The Scapegoat: René Girard's Anthropology of Violence and Religion, Part 2


the-scapegoat-girard.jpgHuman beings, according to French thinker René Girard, are fundamentally imitative creatures. We copy each other's desires and are in perpetual conflict with one another over the objects of our desire. In early human communities, this conflict created a permanent threat of violence and forced our ancestors to find a way to unify themselves. They chose a victim, a scapegoat, an evil one against whom the community could unite. Biblical religion, according to Girard, has attempted to overcome this historic plight. From the unjust murder of Abel by his brother Cain to the crucifixion of Christ, the Bible reveals the innocence of the victim. It is on this revelation that modern society unquietly rests. Girard's ideas have influenced social scientists over his long career as a writer and teacher. IDEAS producer David Cayley introduces this seminal thinker to a wider audience.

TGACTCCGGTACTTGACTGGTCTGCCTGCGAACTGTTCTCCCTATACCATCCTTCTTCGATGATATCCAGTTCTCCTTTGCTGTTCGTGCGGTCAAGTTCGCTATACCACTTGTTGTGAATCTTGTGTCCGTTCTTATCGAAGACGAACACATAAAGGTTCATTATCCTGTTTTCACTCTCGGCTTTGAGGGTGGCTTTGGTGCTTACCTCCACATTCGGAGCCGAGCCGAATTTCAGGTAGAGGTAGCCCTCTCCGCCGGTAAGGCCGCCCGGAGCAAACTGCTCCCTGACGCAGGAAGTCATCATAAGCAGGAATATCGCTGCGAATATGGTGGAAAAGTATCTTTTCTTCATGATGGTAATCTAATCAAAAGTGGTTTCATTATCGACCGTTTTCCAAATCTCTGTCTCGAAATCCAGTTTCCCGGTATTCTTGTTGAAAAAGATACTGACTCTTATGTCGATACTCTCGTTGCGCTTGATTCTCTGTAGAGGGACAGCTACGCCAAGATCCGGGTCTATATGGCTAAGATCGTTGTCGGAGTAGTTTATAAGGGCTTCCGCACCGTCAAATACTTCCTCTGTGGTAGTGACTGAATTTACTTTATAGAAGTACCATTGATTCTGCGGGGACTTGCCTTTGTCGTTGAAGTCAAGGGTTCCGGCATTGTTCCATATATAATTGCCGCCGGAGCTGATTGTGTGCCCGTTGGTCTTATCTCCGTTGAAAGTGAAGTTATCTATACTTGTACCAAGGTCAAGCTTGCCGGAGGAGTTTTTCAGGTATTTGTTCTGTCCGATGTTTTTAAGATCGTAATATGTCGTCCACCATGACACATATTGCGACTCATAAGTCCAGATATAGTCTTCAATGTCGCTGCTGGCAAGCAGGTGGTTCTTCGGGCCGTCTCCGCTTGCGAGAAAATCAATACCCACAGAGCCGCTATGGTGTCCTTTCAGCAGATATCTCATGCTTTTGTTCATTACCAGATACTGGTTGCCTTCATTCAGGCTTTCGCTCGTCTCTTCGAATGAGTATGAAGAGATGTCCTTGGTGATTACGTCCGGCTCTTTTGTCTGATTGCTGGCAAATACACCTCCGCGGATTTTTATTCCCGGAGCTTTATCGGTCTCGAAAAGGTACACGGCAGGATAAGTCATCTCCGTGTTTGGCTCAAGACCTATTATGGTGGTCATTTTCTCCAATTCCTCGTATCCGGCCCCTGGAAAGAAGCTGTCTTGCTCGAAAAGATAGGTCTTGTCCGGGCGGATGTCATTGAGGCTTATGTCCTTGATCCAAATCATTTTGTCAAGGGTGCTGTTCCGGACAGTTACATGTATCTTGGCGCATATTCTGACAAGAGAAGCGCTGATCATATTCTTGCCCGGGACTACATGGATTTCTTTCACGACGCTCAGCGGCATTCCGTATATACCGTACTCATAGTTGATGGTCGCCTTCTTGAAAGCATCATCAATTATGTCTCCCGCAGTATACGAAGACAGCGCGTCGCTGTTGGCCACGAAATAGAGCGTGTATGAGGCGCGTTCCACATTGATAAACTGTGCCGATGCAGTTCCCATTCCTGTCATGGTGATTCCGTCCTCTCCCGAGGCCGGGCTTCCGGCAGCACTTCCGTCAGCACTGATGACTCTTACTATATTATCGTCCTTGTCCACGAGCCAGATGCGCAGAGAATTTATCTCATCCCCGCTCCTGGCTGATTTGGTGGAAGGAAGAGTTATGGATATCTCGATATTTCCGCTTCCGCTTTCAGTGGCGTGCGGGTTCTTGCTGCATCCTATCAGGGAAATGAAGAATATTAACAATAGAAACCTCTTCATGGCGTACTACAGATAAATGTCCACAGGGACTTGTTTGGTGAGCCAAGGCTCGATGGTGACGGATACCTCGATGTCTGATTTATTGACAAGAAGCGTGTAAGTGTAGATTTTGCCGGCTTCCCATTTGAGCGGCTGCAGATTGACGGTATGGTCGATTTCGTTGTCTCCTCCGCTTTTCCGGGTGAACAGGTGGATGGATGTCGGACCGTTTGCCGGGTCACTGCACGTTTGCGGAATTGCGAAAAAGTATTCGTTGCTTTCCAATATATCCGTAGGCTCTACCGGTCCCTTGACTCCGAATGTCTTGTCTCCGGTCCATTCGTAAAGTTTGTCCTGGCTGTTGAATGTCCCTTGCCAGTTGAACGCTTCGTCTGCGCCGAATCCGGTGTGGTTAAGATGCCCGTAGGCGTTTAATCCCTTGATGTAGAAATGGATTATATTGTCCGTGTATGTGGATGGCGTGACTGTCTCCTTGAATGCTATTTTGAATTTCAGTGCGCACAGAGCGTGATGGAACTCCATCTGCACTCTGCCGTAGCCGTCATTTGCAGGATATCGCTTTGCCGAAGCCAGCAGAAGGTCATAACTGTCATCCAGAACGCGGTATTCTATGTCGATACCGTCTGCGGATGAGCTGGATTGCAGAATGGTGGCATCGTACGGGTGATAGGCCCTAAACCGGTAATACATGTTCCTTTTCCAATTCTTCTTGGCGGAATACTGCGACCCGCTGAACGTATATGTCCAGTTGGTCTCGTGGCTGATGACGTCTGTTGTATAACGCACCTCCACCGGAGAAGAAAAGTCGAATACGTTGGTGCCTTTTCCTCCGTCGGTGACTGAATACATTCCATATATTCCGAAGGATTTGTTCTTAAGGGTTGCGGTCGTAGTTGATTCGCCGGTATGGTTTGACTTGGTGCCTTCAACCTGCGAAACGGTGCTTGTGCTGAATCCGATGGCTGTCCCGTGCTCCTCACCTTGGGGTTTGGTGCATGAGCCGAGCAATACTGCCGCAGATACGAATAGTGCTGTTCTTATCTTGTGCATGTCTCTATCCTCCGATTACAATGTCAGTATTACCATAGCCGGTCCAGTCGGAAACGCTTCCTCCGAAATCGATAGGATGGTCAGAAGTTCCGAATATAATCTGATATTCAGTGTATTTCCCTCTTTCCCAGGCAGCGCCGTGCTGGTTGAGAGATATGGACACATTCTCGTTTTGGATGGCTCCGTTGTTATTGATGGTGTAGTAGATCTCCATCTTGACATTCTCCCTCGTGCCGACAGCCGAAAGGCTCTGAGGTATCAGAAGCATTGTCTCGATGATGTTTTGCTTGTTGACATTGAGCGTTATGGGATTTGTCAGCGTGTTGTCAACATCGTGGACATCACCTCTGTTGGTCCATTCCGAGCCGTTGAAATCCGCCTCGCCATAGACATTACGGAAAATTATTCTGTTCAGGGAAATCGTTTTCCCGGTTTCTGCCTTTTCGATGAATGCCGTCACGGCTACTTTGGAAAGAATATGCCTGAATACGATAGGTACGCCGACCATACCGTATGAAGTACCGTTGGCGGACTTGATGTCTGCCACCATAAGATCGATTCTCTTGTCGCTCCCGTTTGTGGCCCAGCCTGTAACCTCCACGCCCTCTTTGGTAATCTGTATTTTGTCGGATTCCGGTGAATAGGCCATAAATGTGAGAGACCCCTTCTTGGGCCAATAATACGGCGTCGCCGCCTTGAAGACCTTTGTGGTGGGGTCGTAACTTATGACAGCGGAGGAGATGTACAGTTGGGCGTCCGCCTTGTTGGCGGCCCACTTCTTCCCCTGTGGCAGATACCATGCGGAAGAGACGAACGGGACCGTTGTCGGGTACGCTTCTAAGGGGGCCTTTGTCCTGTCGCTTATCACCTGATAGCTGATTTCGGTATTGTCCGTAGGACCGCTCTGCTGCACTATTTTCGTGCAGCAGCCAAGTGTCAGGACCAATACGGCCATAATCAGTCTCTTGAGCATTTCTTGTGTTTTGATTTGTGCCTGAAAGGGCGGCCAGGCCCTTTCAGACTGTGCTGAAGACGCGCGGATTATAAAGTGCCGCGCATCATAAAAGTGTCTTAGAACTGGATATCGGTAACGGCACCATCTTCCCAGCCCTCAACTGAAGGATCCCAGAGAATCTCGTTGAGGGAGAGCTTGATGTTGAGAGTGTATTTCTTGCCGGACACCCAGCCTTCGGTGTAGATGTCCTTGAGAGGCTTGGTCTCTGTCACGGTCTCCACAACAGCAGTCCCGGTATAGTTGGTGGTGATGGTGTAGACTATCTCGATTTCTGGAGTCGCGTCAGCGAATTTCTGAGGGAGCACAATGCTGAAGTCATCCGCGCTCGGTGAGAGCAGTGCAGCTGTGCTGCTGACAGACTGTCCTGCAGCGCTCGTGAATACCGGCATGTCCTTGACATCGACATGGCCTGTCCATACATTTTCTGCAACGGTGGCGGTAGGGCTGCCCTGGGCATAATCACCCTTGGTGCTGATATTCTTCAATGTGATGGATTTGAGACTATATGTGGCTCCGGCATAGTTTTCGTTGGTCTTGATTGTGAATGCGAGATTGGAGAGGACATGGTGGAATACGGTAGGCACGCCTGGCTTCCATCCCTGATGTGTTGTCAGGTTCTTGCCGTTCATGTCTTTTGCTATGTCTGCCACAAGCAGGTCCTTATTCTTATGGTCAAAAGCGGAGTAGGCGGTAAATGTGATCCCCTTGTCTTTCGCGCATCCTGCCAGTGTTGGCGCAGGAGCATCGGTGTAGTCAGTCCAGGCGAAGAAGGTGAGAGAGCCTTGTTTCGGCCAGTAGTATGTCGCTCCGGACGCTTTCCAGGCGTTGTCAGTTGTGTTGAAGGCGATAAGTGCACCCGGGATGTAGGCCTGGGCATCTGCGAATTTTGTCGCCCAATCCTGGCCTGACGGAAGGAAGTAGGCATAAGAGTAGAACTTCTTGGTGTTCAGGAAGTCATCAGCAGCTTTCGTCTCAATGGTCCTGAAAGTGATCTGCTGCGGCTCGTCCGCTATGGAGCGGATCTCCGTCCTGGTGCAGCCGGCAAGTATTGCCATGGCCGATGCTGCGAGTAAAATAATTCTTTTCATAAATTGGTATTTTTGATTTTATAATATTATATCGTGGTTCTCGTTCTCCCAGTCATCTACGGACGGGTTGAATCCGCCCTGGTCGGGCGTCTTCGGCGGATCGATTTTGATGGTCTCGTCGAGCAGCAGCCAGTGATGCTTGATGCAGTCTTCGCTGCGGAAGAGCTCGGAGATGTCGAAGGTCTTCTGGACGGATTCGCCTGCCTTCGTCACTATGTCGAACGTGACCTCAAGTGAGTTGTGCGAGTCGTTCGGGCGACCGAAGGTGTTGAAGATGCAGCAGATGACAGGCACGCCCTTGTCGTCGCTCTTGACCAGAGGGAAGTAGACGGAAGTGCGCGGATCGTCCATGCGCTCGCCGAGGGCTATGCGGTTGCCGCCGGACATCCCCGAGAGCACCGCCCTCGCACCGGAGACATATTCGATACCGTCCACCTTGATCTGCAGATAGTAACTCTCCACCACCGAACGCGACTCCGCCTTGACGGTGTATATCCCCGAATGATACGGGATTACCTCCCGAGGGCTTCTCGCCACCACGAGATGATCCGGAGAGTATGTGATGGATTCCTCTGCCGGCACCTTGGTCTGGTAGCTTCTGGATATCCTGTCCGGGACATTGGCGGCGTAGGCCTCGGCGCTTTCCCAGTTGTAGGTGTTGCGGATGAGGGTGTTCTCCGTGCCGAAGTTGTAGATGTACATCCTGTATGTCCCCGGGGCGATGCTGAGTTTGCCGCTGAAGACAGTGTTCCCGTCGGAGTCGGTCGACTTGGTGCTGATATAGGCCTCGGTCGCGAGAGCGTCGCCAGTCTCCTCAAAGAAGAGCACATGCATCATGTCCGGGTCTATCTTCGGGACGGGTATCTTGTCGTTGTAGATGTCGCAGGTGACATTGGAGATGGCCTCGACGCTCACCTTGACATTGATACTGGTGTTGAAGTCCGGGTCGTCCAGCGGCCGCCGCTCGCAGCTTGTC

Listen to Part 3 of The Scapegoat

Listen to Part 4 of The Scapegoat

Listen to Part 5 of The Scapegoat


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